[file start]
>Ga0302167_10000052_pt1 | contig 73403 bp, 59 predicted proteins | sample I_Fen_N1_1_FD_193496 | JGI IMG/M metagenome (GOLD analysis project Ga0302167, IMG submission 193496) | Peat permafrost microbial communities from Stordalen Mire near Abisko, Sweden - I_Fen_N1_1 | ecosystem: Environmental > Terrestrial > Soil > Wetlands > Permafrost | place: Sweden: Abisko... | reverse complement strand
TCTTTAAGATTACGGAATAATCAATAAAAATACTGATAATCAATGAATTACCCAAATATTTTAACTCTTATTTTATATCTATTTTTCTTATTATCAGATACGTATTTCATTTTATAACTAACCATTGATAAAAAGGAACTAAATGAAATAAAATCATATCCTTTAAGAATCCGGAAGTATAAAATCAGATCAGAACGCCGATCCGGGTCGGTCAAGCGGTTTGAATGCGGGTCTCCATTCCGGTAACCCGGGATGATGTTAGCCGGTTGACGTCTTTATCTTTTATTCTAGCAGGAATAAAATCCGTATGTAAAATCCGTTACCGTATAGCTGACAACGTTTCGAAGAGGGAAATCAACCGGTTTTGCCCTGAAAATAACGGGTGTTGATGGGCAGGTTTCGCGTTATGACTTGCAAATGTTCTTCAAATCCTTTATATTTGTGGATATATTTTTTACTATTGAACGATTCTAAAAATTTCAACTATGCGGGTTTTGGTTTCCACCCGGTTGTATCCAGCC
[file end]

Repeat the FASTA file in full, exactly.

>Ga0302167_10000052_pt1 | contig 73403 bp, 59 predicted proteins | sample I_Fen_N1_1_FD_193496 | JGI IMG/M metagenome (GOLD analysis project Ga0302167, IMG submission 193496) | Peat permafrost microbial communities from Stordalen Mire near Abisko, Sweden - I_Fen_N1_1 | ecosystem: Environmental > Terrestrial > Soil > Wetlands > Permafrost | place: Sweden: Abisko... | reverse complement strand
TCTTTAAGATTACGGAATAATCAATAAAAATACTGATAATCAATGAATTACCCAAATATTTTAACTCTTATTTTATATCTATTTTTCTTATTATCAGATACGTATTTCATTTTATAACTAACCATTGATAAAAAGGAACTAAATGAAATAAAATCATATCCTTTAAGAATCCGGAAGTATAAAATCAGATCAGAACGCCGATCCGGGTCGGTCAAGCGGTTTGAATGCGGGTCTCCATTCCGGTAACCCGGGATGATGTTAGCCGGTTGACGTCTTTATCTTTTATTCTAGCAGGAATAAAATCCGTATGTAAAATCCGTTACCGTATAGCTGACAACGTTTCGAAGAGGGAAATCAACCGGTTTTGCCCTGAAAATAACGGGTGTTGATGGGCAGGTTTCGCGTTATGACTTGCAAATGTTCTTCAAATCCTTTATATTTGTGGATATATTTTTTACTATTGAACGATTCTAAAAATTTCAACTATGCGGGTTTTGGTTTCCACCCGGTTGTATCCAGCC